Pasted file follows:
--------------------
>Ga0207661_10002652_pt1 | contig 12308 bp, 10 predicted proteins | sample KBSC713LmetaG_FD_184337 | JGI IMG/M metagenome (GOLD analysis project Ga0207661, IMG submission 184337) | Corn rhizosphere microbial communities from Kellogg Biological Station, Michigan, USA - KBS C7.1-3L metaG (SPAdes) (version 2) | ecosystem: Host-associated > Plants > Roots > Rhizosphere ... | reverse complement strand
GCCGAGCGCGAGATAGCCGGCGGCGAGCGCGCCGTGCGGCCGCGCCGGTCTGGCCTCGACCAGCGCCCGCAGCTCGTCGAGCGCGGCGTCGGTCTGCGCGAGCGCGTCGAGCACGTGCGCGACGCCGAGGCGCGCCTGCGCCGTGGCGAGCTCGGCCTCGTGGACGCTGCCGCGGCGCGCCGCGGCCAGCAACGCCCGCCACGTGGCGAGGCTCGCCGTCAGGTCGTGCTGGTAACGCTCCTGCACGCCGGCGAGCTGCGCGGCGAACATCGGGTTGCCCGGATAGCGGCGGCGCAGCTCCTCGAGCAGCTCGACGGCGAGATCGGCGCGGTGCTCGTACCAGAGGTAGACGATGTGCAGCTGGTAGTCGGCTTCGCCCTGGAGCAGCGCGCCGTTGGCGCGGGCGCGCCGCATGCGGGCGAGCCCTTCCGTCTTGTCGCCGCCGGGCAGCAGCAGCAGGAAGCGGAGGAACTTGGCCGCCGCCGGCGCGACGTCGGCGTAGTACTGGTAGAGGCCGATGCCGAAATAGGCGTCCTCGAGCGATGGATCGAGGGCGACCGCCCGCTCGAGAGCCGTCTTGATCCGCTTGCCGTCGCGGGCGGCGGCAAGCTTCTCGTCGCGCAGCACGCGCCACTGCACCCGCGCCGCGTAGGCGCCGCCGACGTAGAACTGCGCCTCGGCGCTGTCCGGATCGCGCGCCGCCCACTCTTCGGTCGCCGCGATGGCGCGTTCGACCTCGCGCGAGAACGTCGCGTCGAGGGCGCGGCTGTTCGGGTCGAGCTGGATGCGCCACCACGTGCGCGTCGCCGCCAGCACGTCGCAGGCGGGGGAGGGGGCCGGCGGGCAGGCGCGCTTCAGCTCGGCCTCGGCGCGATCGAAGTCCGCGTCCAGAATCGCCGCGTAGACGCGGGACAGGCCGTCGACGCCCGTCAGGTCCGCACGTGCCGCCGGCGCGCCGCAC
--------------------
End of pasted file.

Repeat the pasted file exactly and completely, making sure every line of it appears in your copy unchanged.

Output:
>Ga0207661_10002652_pt1 | contig 12308 bp, 10 predicted proteins | sample KBSC713LmetaG_FD_184337 | JGI IMG/M metagenome (GOLD analysis project Ga0207661, IMG submission 184337) | Corn rhizosphere microbial communities from Kellogg Biological Station, Michigan, USA - KBS C7.1-3L metaG (SPAdes) (version 2) | ecosystem: Host-associated > Plants > Roots > Rhizosphere ... | reverse complement strand
GCCGAGCGCGAGATAGCCGGCGGCGAGCGCGCCGTGCGGCCGCGCCGGTCTGGCCTCGACCAGCGCCCGCAGCTCGTCGAGCGCGGCGTCGGTCTGCGCGAGCGCGTCGAGCACGTGCGCGACGCCGAGGCGCGCCTGCGCCGTGGCGAGCTCGGCCTCGTGGACGCTGCCGCGGCGCGCCGCGGCCAGCAACGCCCGCCACGTGGCGAGGCTCGCCGTCAGGTCGTGCTGGTAACGCTCCTGCACGCCGGCGAGCTGCGCGGCGAACATCGGGTTGCCCGGATAGCGGCGGCGCAGCTCCTCGAGCAGCTCGACGGCGAGATCGGCGCGGTGCTCGTACCAGAGGTAGACGATGTGCAGCTGGTAGTCGGCTTCGCCCTGGAGCAGCGCGCCGTTGGCGCGGGCGCGCCGCATGCGGGCGAGCCCTTCCGTCTTGTCGCCGCCGGGCAGCAGCAGCAGGAAGCGGAGGAACTTGGCCGCCGCCGGCGCGACGTCGGCGTAGTACTGGTAGAGGCCGATGCCGAAATAGGCGTCCTCGAGCGATGGATCGAGGGCGACCGCCCGCTCGAGAGCCGTCTTGATCCGCTTGCCGTCGCGGGCGGCGGCAAGCTTCTCGTCGCGCAGCACGCGCCACTGCACCCGCGCCGCGTAGGCGCCGCCGACGTAGAACTGCGCCTCGGCGCTGTCCGGATCGCGCGCCGCCCACTCTTCGGTCGCCGCGATGGCGCGTTCGACCTCGCGCGAGAACGTCGCGTCGAGGGCGCGGCTGTTCGGGTCGAGCTGGATGCGCCACCACGTGCGCGTCGCCGCCAGCACGTCGCAGGCGGGGGAGGGGGCCGGCGGGCAGGCGCGCTTCAGCTCGGCCTCGGCGCGATCGAAGTCCGCGTCCAGAATCGCCGCGTAGACGCGGGACAGGCCGTCGACGCCCGTCAGGTCCGCACGTGCCGCCGGCGCGCCGCAC